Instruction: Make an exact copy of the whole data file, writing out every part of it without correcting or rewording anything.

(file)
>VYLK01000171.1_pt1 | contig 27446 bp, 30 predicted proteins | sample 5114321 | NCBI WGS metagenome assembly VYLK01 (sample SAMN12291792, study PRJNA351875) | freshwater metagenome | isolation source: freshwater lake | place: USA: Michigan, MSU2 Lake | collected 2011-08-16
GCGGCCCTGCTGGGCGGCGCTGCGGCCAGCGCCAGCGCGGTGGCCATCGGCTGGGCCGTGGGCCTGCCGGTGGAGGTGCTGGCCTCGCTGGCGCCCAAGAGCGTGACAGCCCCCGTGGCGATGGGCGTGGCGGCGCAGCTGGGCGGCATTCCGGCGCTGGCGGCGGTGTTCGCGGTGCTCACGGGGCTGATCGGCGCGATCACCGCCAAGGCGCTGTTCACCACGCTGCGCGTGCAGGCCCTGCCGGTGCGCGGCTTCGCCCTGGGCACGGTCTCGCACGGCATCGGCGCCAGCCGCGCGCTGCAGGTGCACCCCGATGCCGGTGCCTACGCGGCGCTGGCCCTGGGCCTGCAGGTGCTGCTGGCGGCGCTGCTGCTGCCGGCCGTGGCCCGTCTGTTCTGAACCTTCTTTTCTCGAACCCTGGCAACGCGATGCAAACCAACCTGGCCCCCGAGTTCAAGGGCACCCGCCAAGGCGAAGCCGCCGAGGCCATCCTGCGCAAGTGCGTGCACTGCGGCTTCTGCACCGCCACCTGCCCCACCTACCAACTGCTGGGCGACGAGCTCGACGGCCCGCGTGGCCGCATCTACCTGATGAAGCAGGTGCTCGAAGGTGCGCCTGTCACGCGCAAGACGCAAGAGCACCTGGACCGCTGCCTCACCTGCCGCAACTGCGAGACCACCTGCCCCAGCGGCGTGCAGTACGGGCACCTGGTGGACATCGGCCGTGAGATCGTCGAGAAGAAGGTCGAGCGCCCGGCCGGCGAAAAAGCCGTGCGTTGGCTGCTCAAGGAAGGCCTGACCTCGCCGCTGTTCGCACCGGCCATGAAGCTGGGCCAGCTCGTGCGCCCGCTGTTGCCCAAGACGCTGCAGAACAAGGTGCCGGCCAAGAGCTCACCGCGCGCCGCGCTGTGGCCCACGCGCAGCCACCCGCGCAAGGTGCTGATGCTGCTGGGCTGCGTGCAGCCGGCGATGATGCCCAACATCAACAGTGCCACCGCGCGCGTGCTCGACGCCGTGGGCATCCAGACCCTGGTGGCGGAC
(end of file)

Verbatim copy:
>VYLK01000171.1_pt1 | contig 27446 bp, 30 predicted proteins | sample 5114321 | NCBI WGS metagenome assembly VYLK01 (sample SAMN12291792, study PRJNA351875) | freshwater metagenome | isolation source: freshwater lake | place: USA: Michigan, MSU2 Lake | collected 2011-08-16
GCGGCCCTGCTGGGCGGCGCTGCGGCCAGCGCCAGCGCGGTGGCCATCGGCTGGGCCGTGGGCCTGCCGGTGGAGGTGCTGGCCTCGCTGGCGCCCAAGAGCGTGACAGCCCCCGTGGCGATGGGCGTGGCGGCGCAGCTGGGCGGCATTCCGGCGCTGGCGGCGGTGTTCGCGGTGCTCACGGGGCTGATCGGCGCGATCACCGCCAAGGCGCTGTTCACCACGCTGCGCGTGCAGGCCCTGCCGGTGCGCGGCTTCGCCCTGGGCACGGTCTCGCACGGCATCGGCGCCAGCCGCGCGCTGCAGGTGCACCCCGATGCCGGTGCCTACGCGGCGCTGGCCCTGGGCCTGCAGGTGCTGCTGGCGGCGCTGCTGCTGCCGGCCGTGGCCCGTCTGTTCTGAACCTTCTTTTCTCGAACCCTGGCAACGCGATGCAAACCAACCTGGCCCCCGAGTTCAAGGGCACCCGCCAAGGCGAAGCCGCCGAGGCCATCCTGCGCAAGTGCGTGCACTGCGGCTTCTGCACCGCCACCTGCCCCACCTACCAACTGCTGGGCGACGAGCTCGACGGCCCGCGTGGCCGCATCTACCTGATGAAGCAGGTGCTCGAAGGTGCGCCTGTCACGCGCAAGACGCAAGAGCACCTGGACCGCTGCCTCACCTGCCGCAACTGCGAGACCACCTGCCCCAGCGGCGTGCAGTACGGGCACCTGGTGGACATCGGCCGTGAGATCGTCGAGAAGAAGGTCGAGCGCCCGGCCGGCGAAAAAGCCGTGCGTTGGCTGCTCAAGGAAGGCCTGACCTCGCCGCTGTTCGCACCGGCCATGAAGCTGGGCCAGCTCGTGCGCCCGCTGTTGCCCAAGACGCTGCAGAACAAGGTGCCGGCCAAGAGCTCACCGCGCGCCGCGCTGTGGCCCACGCGCAGCCACCCGCGCAAGGTGCTGATGCTGCTGGGCTGCGTGCAGCCGGCGATGATGCCCAACATCAACAGTGCCACCGCGCGCGTGCTCGACGCCGTGGGCATCCAGACCCTGGTGGCGGAC